I traded Jesus.
Montero, that is. There. I said it. I have confessed my sin. I am prepared to repent. But not quite yet. There’s still seven weeks left in the baseball season.
Jesus Montero and I go way back. It was March of 2008. I had returned to fantasy baseball after a nearly two decades hiatus in which I wandered the wilderness, got married, had kids and worked like a dog. Invited by a colleague to join an American League-only roto league, one with keepers and a deep reserve list, I agreed, then spent the few weeks I had trying to make up for spending more time changing diapers than watching what makes a good change-up.
My cram skills, finely honed by 20 years of schooling, were badly rusted. So when I walked into the basement of Dan Grindstaff’s basement, which would soon be filled with pizza and beer, I sat down having done an admirable job studying the available major league talent. But the minor leagues — whoa Betsy — I came armed with nothing more than someone else’s ranking sheet and some vague notion that I would target catchers because they were so scarce (and so speedy to develop — not).
I braced myself for the ride that is an auction and survived with only one inexcusable blunder, out-bidding a smarter rival for Richie Sexton when I didn’t really need another first baseman (I guess that’s two blunders).
Then I turned my focus, or what remained of it, to the reserve draft, a snake draft with each team to have 17 picks. I began with minor leaguers closer to the the Show, but soon they were gone and I had crossed out most of the top-rated prospects. Not willing to simply give in to random guesses, I looked at what was left on my list and noticed something striking: There were a few guys with really strange names, at least in my part of the world.
Beau Mills. Got ‘im
Lars Anderson. Check.
And finally Jesus. No, not Jesus Rafael Montero, who has since batted 340 times and swatted one home run for the Cardinals organization — quick aside: If you can afford a dead roster spot next year nominate this Montero and see if anyone bites. No, I drafted the real deal, the one with no middle name, who had played all of 33 games the year before in rookie ball.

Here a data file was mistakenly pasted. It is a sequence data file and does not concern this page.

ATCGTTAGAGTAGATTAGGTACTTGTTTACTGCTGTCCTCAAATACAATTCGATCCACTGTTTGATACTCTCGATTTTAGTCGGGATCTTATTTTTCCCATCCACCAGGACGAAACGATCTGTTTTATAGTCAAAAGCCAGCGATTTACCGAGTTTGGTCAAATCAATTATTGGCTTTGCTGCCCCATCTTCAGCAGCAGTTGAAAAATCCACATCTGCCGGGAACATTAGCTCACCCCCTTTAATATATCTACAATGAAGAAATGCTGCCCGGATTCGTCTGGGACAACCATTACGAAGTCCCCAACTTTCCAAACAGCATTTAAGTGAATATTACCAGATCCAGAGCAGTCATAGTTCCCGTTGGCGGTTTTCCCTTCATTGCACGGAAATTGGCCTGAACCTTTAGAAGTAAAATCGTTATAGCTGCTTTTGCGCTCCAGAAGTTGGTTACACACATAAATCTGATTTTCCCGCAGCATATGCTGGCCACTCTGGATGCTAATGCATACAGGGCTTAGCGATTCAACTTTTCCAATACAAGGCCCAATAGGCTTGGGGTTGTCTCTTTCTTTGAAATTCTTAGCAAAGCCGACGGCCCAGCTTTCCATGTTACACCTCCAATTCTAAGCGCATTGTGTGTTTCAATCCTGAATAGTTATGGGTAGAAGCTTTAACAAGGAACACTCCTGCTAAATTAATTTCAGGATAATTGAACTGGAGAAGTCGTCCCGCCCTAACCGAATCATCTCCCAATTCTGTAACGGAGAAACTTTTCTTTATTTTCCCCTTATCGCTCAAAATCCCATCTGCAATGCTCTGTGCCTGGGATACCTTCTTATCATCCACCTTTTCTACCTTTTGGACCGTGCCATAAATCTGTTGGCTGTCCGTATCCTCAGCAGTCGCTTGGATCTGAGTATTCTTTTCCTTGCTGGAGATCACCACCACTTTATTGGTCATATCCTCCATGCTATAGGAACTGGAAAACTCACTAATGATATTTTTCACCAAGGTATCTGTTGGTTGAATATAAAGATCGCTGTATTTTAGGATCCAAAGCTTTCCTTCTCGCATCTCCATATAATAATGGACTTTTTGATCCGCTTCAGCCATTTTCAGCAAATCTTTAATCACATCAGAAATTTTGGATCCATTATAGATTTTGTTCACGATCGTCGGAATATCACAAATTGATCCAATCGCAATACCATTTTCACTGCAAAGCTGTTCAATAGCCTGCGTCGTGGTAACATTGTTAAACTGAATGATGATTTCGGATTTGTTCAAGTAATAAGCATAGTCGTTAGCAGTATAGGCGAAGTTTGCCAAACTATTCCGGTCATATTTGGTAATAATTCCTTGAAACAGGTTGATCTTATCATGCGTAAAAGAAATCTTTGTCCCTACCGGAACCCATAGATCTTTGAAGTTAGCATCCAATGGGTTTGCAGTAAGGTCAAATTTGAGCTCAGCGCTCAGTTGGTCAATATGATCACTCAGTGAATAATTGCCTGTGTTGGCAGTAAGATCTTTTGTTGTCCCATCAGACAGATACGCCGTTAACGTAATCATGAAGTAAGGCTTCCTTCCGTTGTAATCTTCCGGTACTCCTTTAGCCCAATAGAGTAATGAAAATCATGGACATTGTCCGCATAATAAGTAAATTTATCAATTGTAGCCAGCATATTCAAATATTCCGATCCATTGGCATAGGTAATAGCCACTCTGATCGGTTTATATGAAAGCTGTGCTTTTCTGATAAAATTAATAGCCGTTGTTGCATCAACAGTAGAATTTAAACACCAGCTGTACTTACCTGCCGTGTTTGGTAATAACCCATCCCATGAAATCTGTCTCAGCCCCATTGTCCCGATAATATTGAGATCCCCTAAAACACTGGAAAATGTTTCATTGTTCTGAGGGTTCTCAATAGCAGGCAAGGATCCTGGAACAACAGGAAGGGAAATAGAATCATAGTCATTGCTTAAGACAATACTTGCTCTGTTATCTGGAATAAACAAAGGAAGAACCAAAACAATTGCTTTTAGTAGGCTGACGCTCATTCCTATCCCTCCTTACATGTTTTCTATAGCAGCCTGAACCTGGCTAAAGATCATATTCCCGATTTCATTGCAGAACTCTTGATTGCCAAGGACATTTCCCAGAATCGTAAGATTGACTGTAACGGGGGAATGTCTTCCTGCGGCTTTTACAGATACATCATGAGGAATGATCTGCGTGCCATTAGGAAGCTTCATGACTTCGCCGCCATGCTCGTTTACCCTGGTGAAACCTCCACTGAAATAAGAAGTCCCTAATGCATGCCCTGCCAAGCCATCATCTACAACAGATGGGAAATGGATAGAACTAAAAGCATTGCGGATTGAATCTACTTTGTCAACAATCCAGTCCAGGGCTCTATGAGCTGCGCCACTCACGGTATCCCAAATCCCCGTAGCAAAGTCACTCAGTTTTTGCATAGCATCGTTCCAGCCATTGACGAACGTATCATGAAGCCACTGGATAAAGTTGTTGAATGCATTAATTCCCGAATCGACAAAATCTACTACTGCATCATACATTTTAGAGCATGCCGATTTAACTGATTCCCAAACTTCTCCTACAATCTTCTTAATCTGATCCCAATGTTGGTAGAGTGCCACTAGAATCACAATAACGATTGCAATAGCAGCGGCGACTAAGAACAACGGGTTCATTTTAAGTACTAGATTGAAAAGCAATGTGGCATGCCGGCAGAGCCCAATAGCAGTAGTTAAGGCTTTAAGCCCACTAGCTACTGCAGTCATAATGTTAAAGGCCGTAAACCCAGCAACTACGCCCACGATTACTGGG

It was only later as the season would unfold that I had picked him a year or two early: While ours is a keeper league, we can only keep a player for three years at their auctioned or drafted price — or boost the salary by signing a long-term contract before the third year. I had the golden boy but it was too early, a case of premature anticipation, something I’m told is treatable.
So I dropped Montero by season’s end, then grimaced when the following season, he was taken in the reserve draft a few slots before my turn by a rival sipping tropical drinks drafting from a cruise ship via an Internet connection.
By July I had decided to trade for the following year, swinging deals for bargain-priced Sin-Soo Choo and Adam Lind. Then I turned my gaze toward Montero and pulled the trigger, giving up a moderately-priced Hideki Matsui along with Ronny Cedeno and Mike Moustakas.
Jesus had returned. I was saved. (Quite a feat as I’m Jewish.)
I kept Montero for this year, one of the building blocks for my dynasty along with Desmond Jennings, Justin Smoak and Brian Matusz. I began the year as a heavy favorite, confident because of what seemed an unparalleled keeper list. Over-confident, it turned out.
By the time Morales was carted off it was clear my dream of dominance was illusory. I turned to the one owner in the league whose circumstance seemed a perfect match for my own. His team appeared out of contention and he was openly talking to trade. He had a struggling and moderately-high priced Mark Teixeira and two studs in the last year of their contracts, Justin Verlander and Dustin Pedroia. I had Morales locked up for another year at a bargain basement price of $6. The proposal was straight forward: Teixeira would replace Morales and Pedroia would replace Cabrera in my lineup while Verlander would shore up a staff that was chronically short of wins. My rival would get the best-priced slugger for next year and, if that wasn’t enough, I’d add a prospect — I had half of the top 20 prospects in the league.